The Things I didn't say
Author: Kylie Fornasier
Publisher: Penguin Teen Australia
Pages: 311 pages
I hate the label Selective Mutism- as if I choose not to speak, like a kid who refuses to eat broccoli. I've used up every dandelion wish since I was ten wishing for the power to speak whenever I want to. I'm starting to wonder if there are enough dandelions.
After losing her best friend that night, Piper Rhodes changes schools, determined that her final year will be different. She will be different. Then she meets West: school captain, star soccer player, the boy everyone talks about. Despite her fear of losing everything all over agin, they fall in love without Piper ever speaking one word to West. B can a love mapped by silence last?
Though on the book: Before I start my review about The Things I didn't Say I have something to admit. Last year I recieved a copy of Kylie Formaiser's first book, Masquerade for review however I was never able to finish it. I tried and tried time and time again and just couldn't seem to get into the story, the writing just didn't do it for me. When requesting this book for review I had no idea that it was by the same author and luckily I didn't notice otherwise I might not have read it and that would have been a tragedy.
The Things I Didn't say tells the story of Piper Rhodes, who on the outside looks quite normal but she is anything but. You see Piper has Selective Mutism. What is Selective Mutism you may ask? Well like you, I did the same thing. Before reading The Things I Didn't know I had no idea what it was, so here is a quick explanation that is in the book which I think explains it well:
It's thought Selective Mutism is linked with social anxiety. For me they're more thank linked, they're like flotsam and jetsam. The only people I can speak to are my immediate family, Dr Hayes and, until that night forced us apart, Cassie. Whether I'm being greeted by the bus driver, being asked a question by a teacher or standing at the counter at McDonald's, the words good morning, x=14, a Big Mac please, are always on my tongue but that's where they stay.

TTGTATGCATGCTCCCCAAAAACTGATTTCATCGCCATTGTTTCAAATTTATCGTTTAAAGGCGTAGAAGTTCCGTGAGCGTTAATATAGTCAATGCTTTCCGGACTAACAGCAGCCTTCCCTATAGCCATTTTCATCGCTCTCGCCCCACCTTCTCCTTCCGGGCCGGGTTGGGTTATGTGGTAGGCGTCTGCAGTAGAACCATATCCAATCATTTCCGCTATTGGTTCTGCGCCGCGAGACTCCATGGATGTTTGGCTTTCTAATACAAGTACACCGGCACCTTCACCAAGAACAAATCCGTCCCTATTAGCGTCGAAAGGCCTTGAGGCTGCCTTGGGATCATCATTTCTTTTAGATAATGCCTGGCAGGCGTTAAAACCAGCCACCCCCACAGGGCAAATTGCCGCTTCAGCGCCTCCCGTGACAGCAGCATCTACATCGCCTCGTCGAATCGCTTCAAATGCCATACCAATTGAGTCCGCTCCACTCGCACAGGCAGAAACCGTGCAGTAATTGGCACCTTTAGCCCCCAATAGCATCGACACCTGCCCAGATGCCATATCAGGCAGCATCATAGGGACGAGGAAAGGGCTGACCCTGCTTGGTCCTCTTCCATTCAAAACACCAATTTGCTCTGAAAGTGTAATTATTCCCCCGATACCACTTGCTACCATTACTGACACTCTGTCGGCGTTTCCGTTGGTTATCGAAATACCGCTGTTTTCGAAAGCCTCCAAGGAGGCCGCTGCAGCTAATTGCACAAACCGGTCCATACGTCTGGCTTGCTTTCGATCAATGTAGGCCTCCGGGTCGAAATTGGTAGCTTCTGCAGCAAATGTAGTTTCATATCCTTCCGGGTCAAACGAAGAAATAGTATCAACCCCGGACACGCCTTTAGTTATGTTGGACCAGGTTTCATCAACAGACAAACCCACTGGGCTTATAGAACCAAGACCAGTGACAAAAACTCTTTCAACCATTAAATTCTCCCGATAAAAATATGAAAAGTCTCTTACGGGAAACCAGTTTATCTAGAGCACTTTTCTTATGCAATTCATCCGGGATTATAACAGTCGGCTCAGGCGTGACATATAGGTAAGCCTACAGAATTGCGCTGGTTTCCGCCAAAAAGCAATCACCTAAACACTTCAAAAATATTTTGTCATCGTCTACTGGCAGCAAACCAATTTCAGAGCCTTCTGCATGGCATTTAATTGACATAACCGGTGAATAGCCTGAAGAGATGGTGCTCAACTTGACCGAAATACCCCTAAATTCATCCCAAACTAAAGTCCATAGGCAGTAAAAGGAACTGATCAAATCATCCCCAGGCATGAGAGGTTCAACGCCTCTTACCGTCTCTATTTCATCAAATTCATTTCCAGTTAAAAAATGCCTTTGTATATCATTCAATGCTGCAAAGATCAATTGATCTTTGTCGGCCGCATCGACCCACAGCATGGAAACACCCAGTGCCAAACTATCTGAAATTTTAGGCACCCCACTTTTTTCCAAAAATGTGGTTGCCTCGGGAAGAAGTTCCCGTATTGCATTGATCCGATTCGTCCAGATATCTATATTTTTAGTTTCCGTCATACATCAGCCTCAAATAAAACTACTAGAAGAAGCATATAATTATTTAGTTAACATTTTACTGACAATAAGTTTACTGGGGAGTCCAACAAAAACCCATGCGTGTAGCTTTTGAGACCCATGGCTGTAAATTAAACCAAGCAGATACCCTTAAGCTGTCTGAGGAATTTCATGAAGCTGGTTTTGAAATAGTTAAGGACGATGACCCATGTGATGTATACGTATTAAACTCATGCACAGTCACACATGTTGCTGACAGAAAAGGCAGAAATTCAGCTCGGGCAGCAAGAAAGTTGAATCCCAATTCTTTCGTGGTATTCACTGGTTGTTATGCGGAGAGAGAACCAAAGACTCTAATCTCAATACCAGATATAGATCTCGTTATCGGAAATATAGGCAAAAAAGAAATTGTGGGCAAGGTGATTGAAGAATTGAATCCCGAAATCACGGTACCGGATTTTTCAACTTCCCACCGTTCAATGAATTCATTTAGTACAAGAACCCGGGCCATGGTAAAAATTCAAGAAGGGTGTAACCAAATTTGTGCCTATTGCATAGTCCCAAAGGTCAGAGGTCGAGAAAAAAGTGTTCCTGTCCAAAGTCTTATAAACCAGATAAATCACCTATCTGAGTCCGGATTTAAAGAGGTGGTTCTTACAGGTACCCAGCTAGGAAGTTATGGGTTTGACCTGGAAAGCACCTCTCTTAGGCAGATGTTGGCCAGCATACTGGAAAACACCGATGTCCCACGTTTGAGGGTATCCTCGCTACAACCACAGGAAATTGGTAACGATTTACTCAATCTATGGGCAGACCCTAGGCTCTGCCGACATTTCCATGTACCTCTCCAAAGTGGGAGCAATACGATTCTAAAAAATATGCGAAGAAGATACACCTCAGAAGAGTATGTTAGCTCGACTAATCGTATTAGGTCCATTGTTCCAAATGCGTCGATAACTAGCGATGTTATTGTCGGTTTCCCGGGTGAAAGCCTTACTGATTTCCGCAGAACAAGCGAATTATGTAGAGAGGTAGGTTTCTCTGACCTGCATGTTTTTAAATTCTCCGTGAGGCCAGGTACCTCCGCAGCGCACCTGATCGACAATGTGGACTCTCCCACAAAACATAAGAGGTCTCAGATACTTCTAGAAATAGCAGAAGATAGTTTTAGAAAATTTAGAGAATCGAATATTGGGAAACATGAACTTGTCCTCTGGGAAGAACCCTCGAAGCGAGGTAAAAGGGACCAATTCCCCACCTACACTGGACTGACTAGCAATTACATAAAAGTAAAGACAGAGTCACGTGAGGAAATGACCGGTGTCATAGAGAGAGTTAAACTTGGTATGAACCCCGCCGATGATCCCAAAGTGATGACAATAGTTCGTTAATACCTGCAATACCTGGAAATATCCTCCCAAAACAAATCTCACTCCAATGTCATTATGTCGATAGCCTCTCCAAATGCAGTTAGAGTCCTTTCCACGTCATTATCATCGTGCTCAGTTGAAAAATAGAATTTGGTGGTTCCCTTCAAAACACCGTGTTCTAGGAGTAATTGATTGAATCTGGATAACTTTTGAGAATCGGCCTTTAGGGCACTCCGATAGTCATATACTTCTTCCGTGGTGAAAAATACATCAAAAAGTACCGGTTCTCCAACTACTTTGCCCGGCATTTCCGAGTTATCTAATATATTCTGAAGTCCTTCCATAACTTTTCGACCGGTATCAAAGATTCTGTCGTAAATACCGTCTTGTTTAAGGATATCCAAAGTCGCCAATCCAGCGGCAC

I think this is a fantastic description of it and is a disability that many people wouldn't be familiar with. I love books with disabilities or issues in the plot line that I have never heard of before of thought of in that concept. It's one of the reasons I love reading is because I find out so many interesting things that I never would have know about otherwise.
The story starts out with us learning that Piper has had a fight with her previous best friend and that she feels she can never go back to her old school because of this. So in her final year of school Piper decides to jump ship and start at a new school. Now many people wouldn't think this would be very hard but think about doing it with Selective Mutism. You can't ask for directions on where to go and it would be hard making new friends or even introducing yourself. There are a few hiccups along the way but suddenly Piper is making new friends and even gets a boyfriend. Everything is running smoothly until suddenly one comment turns everything on its head and then suddenly everything that Piper feared comes to be.
The Things I Didn't Say is a fantastically, fast paced written book, with fascinating relatable characters and situations that everyone can relate to, that had me reaching for the tissues towards the end, so keep them handy.